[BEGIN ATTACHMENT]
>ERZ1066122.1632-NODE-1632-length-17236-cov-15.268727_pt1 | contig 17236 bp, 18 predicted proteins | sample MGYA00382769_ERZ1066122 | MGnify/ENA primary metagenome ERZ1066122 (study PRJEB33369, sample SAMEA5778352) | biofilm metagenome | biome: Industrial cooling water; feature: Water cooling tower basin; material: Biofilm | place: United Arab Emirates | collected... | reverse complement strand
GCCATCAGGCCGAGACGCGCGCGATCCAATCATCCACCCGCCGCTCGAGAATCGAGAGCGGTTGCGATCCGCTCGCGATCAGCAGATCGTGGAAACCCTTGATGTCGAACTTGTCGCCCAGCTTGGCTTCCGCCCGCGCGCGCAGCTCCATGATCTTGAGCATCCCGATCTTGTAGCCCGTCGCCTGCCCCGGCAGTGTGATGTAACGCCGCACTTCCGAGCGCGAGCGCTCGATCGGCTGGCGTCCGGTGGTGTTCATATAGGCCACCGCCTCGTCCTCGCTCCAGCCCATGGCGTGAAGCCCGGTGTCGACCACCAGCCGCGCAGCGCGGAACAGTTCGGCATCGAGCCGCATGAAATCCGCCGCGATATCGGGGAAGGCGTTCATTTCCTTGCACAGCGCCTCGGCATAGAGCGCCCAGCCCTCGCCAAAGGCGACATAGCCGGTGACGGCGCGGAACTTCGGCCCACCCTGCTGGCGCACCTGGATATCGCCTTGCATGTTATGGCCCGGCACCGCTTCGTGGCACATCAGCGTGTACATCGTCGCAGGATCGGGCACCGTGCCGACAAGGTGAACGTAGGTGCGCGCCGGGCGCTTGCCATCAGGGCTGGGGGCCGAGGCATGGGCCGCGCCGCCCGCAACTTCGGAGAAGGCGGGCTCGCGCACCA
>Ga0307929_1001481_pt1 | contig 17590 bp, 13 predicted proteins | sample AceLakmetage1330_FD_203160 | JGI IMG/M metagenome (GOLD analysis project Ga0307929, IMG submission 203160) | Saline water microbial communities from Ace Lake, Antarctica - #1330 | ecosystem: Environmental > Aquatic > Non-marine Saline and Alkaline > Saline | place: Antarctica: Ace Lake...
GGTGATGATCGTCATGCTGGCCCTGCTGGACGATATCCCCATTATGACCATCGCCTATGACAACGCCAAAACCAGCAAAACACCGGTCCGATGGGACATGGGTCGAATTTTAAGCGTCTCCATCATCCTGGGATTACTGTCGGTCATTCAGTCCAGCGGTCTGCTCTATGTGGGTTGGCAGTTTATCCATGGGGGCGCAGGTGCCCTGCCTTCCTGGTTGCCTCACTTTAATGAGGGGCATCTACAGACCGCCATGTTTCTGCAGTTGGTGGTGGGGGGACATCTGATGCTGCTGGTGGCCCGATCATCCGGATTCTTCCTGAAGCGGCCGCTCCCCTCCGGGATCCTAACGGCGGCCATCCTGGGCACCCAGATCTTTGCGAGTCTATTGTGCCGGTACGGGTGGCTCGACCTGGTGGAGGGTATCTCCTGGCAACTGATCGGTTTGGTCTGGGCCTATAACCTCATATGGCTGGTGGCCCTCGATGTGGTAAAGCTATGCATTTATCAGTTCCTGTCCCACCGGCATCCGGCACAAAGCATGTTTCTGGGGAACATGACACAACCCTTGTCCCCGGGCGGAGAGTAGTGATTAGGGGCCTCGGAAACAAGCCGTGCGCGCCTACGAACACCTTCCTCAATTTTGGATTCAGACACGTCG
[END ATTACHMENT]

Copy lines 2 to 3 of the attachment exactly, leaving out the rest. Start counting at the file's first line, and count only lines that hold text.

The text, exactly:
GCCATCAGGCCGAGACGCGCGCGATCCAATCATCCACCCGCCGCTCGAGAATCGAGAGCGGTTGCGATCCGCTCGCGATCAGCAGATCGTGGAAACCCTTGATGTCGAACTTGTCGCCCAGCTTGGCTTCCGCCCGCGCGCGCAGCTCCATGATCTTGAGCATCCCGATCTTGTAGCCCGTCGCCTGCCCCGGCAGTGTGATGTAACGCCGCACTTCCGAGCGCGAGCGCTCGATCGGCTGGCGTCCGGTGGTGTTCATATAGGCCACCGCCTCGTCCTCGCTCCAGCCCATGGCGTGAAGCCCGGTGTCGACCACCAGCCGCGCAGCGCGGAACAGTTCGGCATCGAGCCGCATGAAATCCGCCGCGATATCGGGGAAGGCGTTCATTTCCTTGCACAGCGCCTCGGCATAGAGCGCCCAGCCCTCGCCAAAGGCGACATAGCCGGTGACGGCGCGGAACTTCGGCCCACCCTGCTGGCGCACCTGGATATCGCCTTGCATGTTATGGCCCGGCACCGCTTCGTGGCACATCAGCGTGTACATCGTCGCAGGATCGGGCACCGTGCCGACAAGGTGAACGTAGGTGCGCGCCGGGCGCTTGCCATCAGGGCTGGGGGCCGAGGCATGGGCCGCGCCGCCCGCAACTTCGGAGAAGGCGGGCTCGCGCACCA
>Ga0307929_1001481_pt1 | contig 17590 bp, 13 predicted proteins | sample AceLakmetage1330_FD_203160 | JGI IMG/M metagenome (GOLD analysis project Ga0307929, IMG submission 203160) | Saline water microbial communities from Ace Lake, Antarctica - #1330 | ecosystem: Environmental > Aquatic > Non-marine Saline and Alkaline > Saline | place: Antarctica: Ace Lake...